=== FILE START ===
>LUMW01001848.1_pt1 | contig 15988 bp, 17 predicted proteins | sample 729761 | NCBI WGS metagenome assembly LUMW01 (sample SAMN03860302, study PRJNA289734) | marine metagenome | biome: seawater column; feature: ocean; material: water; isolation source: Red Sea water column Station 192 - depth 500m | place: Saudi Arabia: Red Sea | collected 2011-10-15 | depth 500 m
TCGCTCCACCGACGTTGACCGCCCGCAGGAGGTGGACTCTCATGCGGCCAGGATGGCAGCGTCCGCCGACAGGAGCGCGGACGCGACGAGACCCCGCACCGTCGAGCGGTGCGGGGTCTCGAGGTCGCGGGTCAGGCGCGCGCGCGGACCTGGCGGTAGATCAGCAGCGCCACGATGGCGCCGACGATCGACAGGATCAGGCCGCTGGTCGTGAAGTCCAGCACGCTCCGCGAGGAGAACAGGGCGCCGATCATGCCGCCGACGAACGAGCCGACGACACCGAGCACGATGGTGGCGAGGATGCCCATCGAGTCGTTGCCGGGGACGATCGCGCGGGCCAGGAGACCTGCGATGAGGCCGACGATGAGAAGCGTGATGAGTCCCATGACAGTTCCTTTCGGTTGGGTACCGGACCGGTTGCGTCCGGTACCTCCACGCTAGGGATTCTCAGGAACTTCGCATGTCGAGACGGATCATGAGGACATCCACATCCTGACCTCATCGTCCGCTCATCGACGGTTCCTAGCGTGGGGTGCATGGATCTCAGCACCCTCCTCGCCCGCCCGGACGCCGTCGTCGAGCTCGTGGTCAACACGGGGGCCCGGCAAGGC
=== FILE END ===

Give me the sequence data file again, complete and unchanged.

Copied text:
>LUMW01001848.1_pt1 | contig 15988 bp, 17 predicted proteins | sample 729761 | NCBI WGS metagenome assembly LUMW01 (sample SAMN03860302, study PRJNA289734) | marine metagenome | biome: seawater column; feature: ocean; material: water; isolation source: Red Sea water column Station 192 - depth 500m | place: Saudi Arabia: Red Sea | collected 2011-10-15 | depth 500 m
TCGCTCCACCGACGTTGACCGCCCGCAGGAGGTGGACTCTCATGCGGCCAGGATGGCAGCGTCCGCCGACAGGAGCGCGGACGCGACGAGACCCCGCACCGTCGAGCGGTGCGGGGTCTCGAGGTCGCGGGTCAGGCGCGCGCGCGGACCTGGCGGTAGATCAGCAGCGCCACGATGGCGCCGACGATCGACAGGATCAGGCCGCTGGTCGTGAAGTCCAGCACGCTCCGCGAGGAGAACAGGGCGCCGATCATGCCGCCGACGAACGAGCCGACGACACCGAGCACGATGGTGGCGAGGATGCCCATCGAGTCGTTGCCGGGGACGATCGCGCGGGCCAGGAGACCTGCGATGAGGCCGACGATGAGAAGCGTGATGAGTCCCATGACAGTTCCTTTCGGTTGGGTACCGGACCGGTTGCGTCCGGTACCTCCACGCTAGGGATTCTCAGGAACTTCGCATGTCGAGACGGATCATGAGGACATCCACATCCTGACCTCATCGTCCGCTCATCGACGGTTCCTAGCGTGGGGTGCATGGATCTCAGCACCCTCCTCGCCCGCCCGGACGCCGTCGTCGAGCTCGTGGTCAACACGGGGGCCCGGCAAGGC